Pritzker urged to let restaurants open June 1 — but at 25% capacity, with employee safeguards

Restaurants can’t afford to wait until June 28 to reopen, as the governor has planned. “The further we go, the harder it is gonna be for restaurants to re-open,” said Sam Toia, president of the Illinois Restaurant Association.

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A nearly-vacant Starbucks in River Forest, with tables and chairs off-limits.

A nearly-vacant Starbucks in River Forest, with tables and chairs off-limits due to Gov. J.B. Pritzker’s shutdown order. The Illinois Restaurant Association wants a speeded-up schedule for members to open at one-fourth capacity.

John O’Neill/Sun-Times

Gov. J.B. Pritzker was urged Thursday to relax his five-step plan to re-open Illinois — by allowing restaurants to open at 25% capacity on June 1 with strict safeguards for their employees.

Illinois Restaurant Association President Sam Toia said without changes, Pritzker’s plan would have a devastating impact on restaurants and bars because it would force them to wait until June 28 at the earliest to re-open to dine-in customers.

Instead, Toia proposed restaurants be allowed to move to Phase 3 on June 1 and relax restrictions every 14 days, instead of waiting 28 days between phases.

“We would have a lot of restrictions. Personal protective equipment. Face coverings. Social distancing. Taking the temperature of employees when they come in to work,” Toia said.

“June 1 is still three weeks away. ... Indiana, Texas, Arizona, Georgia and Tennessee are open. Let’s see if they have a spike. If they do, OK. If they don’t, I would really urge the governor to look at letting us re-open with 25% or less capacity, then use the 14-day model and, hopefully, by mid-June be at 50% capacity.”

Toia acknowledged restaurants operate on razor-thin margins and “economic models don’t work on 25% capacity.”

But, with restaurants literally fighting for survival, he’s willing to take what he can get.

“If we wait until the end of June, it will be 16 weeks that 50% or more of the restaurants in the city of Chicago have been closed and [the other] 50% are 80% down in sales. I don’t think there is any economic model out there that says you can stay in business” in that situation, Toia said.

“The further we go, the harder it is gonna be for restaurants to re-open. The National Restaurant Association is predicting that 20% of the restaurants won’t re-open. That’s basically looking at the end of May. If we go `til the end of June, it could be 45% or more of restaurants that never re-open. And restaurants are the soul of every neighborhood in Chicago,” Toia said.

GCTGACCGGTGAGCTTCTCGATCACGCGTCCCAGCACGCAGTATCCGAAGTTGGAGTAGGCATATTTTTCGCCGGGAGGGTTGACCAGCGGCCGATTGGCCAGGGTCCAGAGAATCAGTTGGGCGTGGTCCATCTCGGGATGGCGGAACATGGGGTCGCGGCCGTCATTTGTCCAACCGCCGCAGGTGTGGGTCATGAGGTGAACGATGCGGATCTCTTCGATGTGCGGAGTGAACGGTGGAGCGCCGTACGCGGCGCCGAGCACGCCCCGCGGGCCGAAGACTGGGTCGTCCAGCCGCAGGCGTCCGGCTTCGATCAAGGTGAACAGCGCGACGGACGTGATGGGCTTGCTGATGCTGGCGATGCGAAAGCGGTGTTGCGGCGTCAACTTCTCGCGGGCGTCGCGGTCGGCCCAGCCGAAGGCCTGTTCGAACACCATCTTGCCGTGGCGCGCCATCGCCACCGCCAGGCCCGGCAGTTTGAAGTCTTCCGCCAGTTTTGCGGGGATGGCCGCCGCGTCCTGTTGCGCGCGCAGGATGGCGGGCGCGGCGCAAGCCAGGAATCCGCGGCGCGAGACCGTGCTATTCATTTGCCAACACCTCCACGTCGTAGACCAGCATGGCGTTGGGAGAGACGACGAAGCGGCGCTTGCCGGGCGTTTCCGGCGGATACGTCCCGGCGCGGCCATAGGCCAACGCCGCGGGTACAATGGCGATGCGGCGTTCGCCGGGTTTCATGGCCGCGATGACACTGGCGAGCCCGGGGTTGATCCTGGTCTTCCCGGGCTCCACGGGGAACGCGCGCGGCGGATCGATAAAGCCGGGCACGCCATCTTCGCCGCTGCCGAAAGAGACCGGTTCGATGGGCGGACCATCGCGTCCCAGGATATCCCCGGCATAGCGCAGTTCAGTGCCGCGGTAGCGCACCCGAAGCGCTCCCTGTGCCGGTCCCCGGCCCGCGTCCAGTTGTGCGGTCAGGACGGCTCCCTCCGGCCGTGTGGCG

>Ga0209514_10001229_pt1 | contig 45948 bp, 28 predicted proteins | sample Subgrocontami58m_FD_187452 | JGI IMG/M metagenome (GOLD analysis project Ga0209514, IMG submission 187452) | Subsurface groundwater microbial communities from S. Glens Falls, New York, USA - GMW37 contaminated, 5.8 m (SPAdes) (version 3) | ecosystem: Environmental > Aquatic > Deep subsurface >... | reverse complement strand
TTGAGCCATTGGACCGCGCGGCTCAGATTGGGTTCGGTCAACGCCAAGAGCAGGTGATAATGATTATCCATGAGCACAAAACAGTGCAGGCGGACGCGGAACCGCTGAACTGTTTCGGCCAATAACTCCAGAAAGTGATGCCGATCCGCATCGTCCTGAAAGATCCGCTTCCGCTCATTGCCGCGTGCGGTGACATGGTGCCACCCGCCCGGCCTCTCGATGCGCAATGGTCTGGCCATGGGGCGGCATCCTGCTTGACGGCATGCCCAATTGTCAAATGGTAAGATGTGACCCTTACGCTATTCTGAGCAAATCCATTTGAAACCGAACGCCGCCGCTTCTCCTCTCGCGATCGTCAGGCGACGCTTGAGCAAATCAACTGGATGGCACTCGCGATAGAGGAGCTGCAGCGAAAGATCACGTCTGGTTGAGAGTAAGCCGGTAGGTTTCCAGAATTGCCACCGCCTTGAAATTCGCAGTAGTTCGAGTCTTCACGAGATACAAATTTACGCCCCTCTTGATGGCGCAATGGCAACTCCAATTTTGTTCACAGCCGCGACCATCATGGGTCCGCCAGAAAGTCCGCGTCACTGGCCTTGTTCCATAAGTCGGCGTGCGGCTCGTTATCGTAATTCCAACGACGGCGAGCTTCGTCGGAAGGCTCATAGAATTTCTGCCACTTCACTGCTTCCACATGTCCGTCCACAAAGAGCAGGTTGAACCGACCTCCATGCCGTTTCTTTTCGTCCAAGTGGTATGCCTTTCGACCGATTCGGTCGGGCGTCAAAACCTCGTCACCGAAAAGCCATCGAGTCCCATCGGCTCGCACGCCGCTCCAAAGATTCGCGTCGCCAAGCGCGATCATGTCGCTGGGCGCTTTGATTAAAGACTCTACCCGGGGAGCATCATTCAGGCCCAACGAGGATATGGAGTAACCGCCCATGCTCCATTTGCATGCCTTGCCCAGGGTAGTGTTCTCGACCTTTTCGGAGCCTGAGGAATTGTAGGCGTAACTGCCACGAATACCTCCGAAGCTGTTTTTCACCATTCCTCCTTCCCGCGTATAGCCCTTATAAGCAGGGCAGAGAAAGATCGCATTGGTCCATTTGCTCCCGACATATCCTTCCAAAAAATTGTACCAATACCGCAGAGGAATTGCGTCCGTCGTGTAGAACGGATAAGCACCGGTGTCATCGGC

“The governor understands the desire to open up sectors of our economy as quickly as possible because he shares that same sense of urgency,” said Jordan Abudayyeh, Pritzker’s press secretary. But, she added, “the state’s five-phase plan was put together by health experts and lays groundwork for how we move forward with a new normal. From day one, the governor has relied on science and data to drive the response to this deadly virus and staying on this course will continue to save lives.”

The governor’s plan has been criticized for being too conservative, moving too slowly between phases and setting too many hurdles to get there.

Although he divided the state into four regions, each authorized to re-open on its own timeline — based on positive test results, hospital admissions for COVID-19 symptoms and ICU beds and ventilators — no region could move to the next phase without waiting 28 days.

And none could return to normal until there is either a vaccine for the coronavirus or widely available treatment. That means no gatherings larger than 50. No conventions at McCormick Place. No major festivals like Lollapalooza and Taste of Chicago. And no major sporting events with fans in attendance.

Schools, restaurants, bars, movie theaters and gyms would have to wait until Phase 4 — June 28 at the earliest — to open, and even then would have strict limits on capacity.

Business groups and their allies in the Illinois General Assembly are concerned that, by the time various regions meet those hurdles, scores of businesses already will close for good, taking thousands of jobs with them.

That’s Toia’s argument in a nutshell.

“Governor Cuomo has been at the forefront just as much as Governor Pritzker has. But why is New York using a 14-day period to move between phases and we’re using a 28-day period?” he said.

But how willing will customers be to return to restaurant dining?

“If we’re only opening with 25% or less capacity, I think people will come. I don’t think everybody will run out. But enough people will. … It’s all about cash-flow,” Toia said.

A mayoral appointee to the Zoning Board of Appeals, Toia said he has talked to Mayor Lori Lightfoot “and her team” about his plan.

“The mayor wants to see what the governor is gonna do. But the mayor is trying to be very progressive with us. There’s communication going on about maybe closing some streets for outside dining with the tables on the street. That way, we could have social distancing,” Toia said.

“There’s no question that she wants to think outside the box about how we help these restaurants throughout our 77 communities stay viable as we move ahead.”

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